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Western Sahara activist ends hunger strike, returns home

In a stare-down between a starving lady and a king, the long odds won.

The Kingdom of Morocco agreed to return the passport of human rights activist Aminatou Haidar, after she staged a month-long hunger strike to protest her expulsion. She arrived home late Thursday.

Morocco deported Haidar, 42, on Nov. 13 upon her return from collecting a human rights award in New York City. She ran into trouble with authorities while filling out airport entry paperwork in Layounne, the main city in the disputed Western Sahara territory. Haidar gave her address as being in “Western Sahara,” an entity Morocco has refused to recognize since it annexed the region in 1975.

Haidar — who has been jailed several times for her advocacy of Western Sahara independence — says Moroccan authorities then confiscated her passport and ordered her expelled.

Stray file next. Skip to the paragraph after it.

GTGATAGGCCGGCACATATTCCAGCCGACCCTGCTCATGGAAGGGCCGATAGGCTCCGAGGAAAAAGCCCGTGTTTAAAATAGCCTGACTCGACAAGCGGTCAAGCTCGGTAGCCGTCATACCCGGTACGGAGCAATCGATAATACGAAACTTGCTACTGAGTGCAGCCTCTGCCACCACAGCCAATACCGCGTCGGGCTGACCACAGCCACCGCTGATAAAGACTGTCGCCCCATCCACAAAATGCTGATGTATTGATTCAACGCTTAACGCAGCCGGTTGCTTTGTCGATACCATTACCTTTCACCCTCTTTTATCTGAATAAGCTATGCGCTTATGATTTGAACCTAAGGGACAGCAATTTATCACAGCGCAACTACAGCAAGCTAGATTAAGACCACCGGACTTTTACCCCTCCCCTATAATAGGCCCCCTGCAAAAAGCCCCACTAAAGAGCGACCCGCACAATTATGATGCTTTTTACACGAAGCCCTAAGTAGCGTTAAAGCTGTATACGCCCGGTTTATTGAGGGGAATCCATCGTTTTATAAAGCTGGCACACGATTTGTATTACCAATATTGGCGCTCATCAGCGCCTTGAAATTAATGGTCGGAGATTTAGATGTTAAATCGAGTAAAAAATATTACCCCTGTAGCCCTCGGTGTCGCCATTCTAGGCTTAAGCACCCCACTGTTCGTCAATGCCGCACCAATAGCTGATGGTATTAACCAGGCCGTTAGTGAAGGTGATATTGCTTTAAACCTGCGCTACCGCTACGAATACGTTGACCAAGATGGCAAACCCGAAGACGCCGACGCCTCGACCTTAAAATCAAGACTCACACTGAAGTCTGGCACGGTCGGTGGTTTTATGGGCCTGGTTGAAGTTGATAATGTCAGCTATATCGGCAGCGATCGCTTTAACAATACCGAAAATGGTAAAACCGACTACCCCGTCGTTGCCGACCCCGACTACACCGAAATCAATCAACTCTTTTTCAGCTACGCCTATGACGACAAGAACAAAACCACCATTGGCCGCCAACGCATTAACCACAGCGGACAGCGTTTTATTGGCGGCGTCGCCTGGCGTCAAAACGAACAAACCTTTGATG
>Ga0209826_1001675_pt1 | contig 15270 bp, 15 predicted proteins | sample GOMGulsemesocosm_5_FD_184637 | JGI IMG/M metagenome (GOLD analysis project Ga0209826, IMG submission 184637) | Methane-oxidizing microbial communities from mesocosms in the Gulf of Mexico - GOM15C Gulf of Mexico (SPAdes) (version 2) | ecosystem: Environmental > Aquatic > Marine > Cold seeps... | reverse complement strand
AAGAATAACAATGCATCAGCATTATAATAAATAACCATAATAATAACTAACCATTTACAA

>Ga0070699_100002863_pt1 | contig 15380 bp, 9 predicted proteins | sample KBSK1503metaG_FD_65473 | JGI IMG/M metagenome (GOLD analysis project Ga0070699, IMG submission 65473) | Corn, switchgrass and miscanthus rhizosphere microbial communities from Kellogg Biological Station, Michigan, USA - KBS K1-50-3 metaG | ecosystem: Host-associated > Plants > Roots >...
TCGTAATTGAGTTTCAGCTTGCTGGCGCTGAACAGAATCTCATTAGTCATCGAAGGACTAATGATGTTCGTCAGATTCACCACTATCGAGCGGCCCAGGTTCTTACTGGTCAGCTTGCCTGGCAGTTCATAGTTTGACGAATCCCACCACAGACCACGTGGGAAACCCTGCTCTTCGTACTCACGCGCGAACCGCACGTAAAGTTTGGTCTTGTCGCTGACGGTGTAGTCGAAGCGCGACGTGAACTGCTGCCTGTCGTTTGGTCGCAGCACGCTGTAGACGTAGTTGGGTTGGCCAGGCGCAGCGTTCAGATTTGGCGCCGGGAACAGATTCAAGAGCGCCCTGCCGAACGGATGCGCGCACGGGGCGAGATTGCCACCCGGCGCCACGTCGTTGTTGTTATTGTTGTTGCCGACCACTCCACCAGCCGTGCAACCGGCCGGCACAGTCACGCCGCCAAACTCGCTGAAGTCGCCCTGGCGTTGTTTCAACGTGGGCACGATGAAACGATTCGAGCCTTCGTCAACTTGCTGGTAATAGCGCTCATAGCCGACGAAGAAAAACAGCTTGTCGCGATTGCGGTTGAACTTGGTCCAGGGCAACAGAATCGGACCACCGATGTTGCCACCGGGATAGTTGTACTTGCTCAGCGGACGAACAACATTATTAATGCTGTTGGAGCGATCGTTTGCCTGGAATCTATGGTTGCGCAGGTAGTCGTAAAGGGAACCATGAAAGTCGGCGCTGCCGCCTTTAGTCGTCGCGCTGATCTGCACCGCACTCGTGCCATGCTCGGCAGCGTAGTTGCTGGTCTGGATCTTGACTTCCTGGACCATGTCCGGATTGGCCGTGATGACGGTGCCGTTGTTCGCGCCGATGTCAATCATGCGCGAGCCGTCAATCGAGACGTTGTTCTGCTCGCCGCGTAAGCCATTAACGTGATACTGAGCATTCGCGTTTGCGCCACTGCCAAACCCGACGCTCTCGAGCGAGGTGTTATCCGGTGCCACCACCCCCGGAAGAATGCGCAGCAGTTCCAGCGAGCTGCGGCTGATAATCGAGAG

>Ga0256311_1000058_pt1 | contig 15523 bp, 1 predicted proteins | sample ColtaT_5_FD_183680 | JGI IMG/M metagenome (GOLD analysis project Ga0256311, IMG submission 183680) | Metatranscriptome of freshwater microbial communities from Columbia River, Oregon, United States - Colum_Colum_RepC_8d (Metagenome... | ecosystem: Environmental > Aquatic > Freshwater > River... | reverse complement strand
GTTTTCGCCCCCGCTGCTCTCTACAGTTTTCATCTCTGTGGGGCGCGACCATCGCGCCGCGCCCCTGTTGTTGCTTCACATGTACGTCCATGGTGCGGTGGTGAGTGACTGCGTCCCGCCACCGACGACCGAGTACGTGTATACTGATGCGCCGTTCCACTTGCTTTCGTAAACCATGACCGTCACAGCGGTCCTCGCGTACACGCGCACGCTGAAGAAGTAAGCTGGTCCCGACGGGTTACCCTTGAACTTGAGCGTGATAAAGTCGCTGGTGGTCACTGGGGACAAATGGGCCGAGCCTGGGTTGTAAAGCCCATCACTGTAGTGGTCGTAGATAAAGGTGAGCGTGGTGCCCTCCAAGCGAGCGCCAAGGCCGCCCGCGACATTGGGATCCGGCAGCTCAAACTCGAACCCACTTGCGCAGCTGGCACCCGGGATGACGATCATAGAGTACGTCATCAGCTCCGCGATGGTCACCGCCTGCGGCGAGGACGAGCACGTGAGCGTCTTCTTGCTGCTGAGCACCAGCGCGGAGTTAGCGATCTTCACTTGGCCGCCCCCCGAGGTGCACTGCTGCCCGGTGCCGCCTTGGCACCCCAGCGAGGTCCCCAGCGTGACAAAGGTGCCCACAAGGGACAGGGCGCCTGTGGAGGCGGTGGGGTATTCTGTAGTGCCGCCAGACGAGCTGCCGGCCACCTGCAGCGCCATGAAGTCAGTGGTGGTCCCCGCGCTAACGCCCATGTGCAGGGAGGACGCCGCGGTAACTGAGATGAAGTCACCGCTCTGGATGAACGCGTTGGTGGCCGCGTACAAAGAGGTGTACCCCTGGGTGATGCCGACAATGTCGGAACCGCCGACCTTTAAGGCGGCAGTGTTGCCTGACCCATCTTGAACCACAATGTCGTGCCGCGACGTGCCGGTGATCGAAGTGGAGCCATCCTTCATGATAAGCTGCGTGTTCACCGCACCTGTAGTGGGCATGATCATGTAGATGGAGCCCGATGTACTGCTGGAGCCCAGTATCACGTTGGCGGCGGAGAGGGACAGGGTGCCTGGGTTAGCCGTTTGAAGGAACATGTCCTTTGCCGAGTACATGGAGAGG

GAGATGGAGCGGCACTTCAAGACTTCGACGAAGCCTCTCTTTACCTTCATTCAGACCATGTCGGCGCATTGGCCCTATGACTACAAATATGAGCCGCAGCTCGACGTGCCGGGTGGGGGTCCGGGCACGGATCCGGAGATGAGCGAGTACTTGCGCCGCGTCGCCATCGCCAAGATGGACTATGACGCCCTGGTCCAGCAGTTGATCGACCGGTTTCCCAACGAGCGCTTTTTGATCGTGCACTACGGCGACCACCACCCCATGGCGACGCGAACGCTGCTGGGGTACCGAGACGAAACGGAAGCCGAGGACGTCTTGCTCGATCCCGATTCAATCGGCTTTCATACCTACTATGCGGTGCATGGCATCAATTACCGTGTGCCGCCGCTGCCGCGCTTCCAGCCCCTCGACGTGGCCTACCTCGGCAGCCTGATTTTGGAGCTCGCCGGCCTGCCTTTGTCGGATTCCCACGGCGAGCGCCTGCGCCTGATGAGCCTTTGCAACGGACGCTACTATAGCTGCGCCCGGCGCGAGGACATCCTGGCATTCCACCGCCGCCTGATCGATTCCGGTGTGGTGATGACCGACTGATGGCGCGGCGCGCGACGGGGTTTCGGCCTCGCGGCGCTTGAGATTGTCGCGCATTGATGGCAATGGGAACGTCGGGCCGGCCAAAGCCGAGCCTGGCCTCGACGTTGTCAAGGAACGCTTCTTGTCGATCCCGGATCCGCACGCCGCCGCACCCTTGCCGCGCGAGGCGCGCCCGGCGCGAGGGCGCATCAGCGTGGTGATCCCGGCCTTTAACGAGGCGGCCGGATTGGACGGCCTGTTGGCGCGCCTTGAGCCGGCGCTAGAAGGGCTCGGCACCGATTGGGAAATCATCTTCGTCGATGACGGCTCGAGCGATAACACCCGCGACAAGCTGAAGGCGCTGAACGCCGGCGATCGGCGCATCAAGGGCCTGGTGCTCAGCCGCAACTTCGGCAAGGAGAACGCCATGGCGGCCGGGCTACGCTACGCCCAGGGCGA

Morocco insisted she voluntarily renounced her citizenship.

It’s still unclear what precisely broke the impasse, but an official in Morocco’s foreign ministry said Friday Haidar agreed to forgo any mention of Western Sahara in her entry documents.

Morocco had also been under increasing pressure from Spain, France and the United States to resolve the matter.

Morocco’s often-secretive Interior Ministry acknowledged as much in a rare statement issued via the state-run wire service, saying, “Haidar's return followed repeated calls made, particularly by friendly countries, to find, from a humanitarian perspective, a solution to the situation."